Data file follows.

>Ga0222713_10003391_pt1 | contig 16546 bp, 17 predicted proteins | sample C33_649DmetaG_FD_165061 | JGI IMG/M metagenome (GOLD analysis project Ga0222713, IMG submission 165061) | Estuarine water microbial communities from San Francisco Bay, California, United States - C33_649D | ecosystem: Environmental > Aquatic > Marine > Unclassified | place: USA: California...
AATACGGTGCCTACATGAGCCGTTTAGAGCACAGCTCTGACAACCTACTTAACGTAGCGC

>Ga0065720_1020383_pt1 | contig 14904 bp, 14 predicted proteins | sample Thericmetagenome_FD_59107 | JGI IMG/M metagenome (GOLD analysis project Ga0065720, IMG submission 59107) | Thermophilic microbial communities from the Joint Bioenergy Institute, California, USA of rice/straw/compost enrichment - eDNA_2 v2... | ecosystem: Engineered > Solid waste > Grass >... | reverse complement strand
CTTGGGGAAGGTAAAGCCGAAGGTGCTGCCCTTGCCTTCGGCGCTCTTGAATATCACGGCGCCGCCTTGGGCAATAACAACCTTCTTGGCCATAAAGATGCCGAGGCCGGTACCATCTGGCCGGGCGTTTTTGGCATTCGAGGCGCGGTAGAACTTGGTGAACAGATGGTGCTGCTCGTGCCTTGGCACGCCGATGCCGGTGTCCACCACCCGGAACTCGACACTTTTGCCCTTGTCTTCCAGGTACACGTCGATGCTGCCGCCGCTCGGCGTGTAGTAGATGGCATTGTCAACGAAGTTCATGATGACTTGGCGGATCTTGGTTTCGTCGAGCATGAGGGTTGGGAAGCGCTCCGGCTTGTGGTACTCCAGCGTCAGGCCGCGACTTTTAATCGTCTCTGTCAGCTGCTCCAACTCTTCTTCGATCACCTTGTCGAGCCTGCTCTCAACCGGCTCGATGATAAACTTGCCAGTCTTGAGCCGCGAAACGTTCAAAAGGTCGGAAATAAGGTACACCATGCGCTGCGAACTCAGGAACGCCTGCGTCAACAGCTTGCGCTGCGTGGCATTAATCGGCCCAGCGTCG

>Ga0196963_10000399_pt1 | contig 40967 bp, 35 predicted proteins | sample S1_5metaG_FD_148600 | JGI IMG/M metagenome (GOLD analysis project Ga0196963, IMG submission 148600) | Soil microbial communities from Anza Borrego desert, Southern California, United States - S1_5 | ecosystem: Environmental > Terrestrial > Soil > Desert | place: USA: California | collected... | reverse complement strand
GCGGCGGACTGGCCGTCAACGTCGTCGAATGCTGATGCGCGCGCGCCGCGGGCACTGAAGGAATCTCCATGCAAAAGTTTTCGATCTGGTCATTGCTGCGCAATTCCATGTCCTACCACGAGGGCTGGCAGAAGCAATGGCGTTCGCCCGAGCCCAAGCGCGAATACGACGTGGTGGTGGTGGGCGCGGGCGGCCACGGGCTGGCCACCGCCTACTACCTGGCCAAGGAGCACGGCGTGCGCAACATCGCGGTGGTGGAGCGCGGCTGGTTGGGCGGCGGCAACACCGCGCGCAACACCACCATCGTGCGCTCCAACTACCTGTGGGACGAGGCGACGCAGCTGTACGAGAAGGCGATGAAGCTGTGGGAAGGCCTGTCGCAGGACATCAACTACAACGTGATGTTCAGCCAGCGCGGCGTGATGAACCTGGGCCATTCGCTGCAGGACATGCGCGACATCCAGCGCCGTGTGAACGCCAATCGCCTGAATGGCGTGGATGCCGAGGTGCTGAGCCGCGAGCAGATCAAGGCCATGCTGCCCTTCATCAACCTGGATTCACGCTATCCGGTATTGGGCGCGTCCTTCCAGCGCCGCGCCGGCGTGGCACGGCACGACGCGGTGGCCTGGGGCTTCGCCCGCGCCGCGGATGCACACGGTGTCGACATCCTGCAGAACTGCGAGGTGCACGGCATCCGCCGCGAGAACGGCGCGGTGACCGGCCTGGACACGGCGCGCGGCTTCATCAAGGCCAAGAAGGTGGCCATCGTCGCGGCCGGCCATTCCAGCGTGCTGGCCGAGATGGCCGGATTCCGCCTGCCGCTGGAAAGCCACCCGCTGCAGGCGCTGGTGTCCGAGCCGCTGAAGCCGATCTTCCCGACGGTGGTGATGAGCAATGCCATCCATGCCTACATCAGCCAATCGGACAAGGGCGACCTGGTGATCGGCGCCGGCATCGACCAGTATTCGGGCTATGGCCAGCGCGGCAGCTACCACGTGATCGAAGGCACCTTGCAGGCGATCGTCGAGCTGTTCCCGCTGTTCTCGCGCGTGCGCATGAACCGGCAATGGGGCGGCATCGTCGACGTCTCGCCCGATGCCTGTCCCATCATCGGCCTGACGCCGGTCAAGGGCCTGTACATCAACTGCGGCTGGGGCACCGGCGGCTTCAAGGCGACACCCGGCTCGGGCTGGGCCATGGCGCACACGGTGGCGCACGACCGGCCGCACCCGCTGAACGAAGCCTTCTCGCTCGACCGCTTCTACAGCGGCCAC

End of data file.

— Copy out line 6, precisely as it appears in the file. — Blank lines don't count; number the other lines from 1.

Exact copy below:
GCGGCGGACTGGCCGTCAACGTCGTCGAATGCTGATGCGCGCGCGCCGCGGGCACTGAAGGAATCTCCATGCAAAAGTTTTCGATCTGGTCATTGCTGCGCAATTCCATGTCCTACCACGAGGGCTGGCAGAAGCAATGGCGTTCGCCCGAGCCCAAGCGCGAATACGACGTGGTGGTGGTGGGCGCGGGCGGCCACGGGCTGGCCACCGCCTACTACCTGGCCAAGGAGCACGGCGTGCGCAACATCGCGGTGGTGGAGCGCGGCTGGTTGGGCGGCGGCAACACCGCGCGCAACACCACCATCGTGCGCTCCAACTACCTGTGGGACGAGGCGACGCAGCTGTACGAGAAGGCGATGAAGCTGTGGGAAGGCCTGTCGCAGGACATCAACTACAACGTGATGTTCAGCCAGCGCGGCGTGATGAACCTGGGCCATTCGCTGCAGGACATGCGCGACATCCAGCGCCGTGTGAACGCCAATCGCCTGAATGGCGTGGATGCCGAGGTGCTGAGCCGCGAGCAGATCAAGGCCATGCTGCCCTTCATCAACCTGGATTCACGCTATCCGGTATTGGGCGCGTCCTTCCAGCGCCGCGCCGGCGTGGCACGGCACGACGCGGTGGCCTGGGGCTTCGCCCGCGCCGCGGATGCACACGGTGTCGACATCCTGCAGAACTGCGAGGTGCACGGCATCCGCCGCGAGAACGGCGCGGTGACCGGCCTGGACACGGCGCGCGGCTTCATCAAGGCCAAGAAGGTGGCCATCGTCGCGGCCGGCCATTCCAGCGTGCTGGCCGAGATGGCCGGATTCCGCCTGCCGCTGGAAAGCCACCCGCTGCAGGCGCTGGTGTCCGAGCCGCTGAAGCCGATCTTCCCGACGGTGGTGATGAGCAATGCCATCCATGCCTACATCAGCCAATCGGACAAGGGCGACCTGGTGATCGGCGCCGGCATCGACCAGTATTCGGGCTATGGCCAGCGCGGCAGCTACCACGTGATCGAAGGCACCTTGCAGGCGATCGTCGAGCTGTTCCCGCTGTTCTCGCGCGTGCGCATGAACCGGCAATGGGGCGGCATCGTCGACGTCTCGCCCGATGCCTGTCCCATCATCGGCCTGACGCCGGTCAAGGGCCTGTACATCAACTGCGGCTGGGGCACCGGCGGCTTCAAGGCGACACCCGGCTCGGGCTGGGCCATGGCGCACACGGTGGCGCACGACCGGCCGCACCCGCTGAACGAAGCCTTCTCGCTCGACCGCTTCTACAGCGGCCAC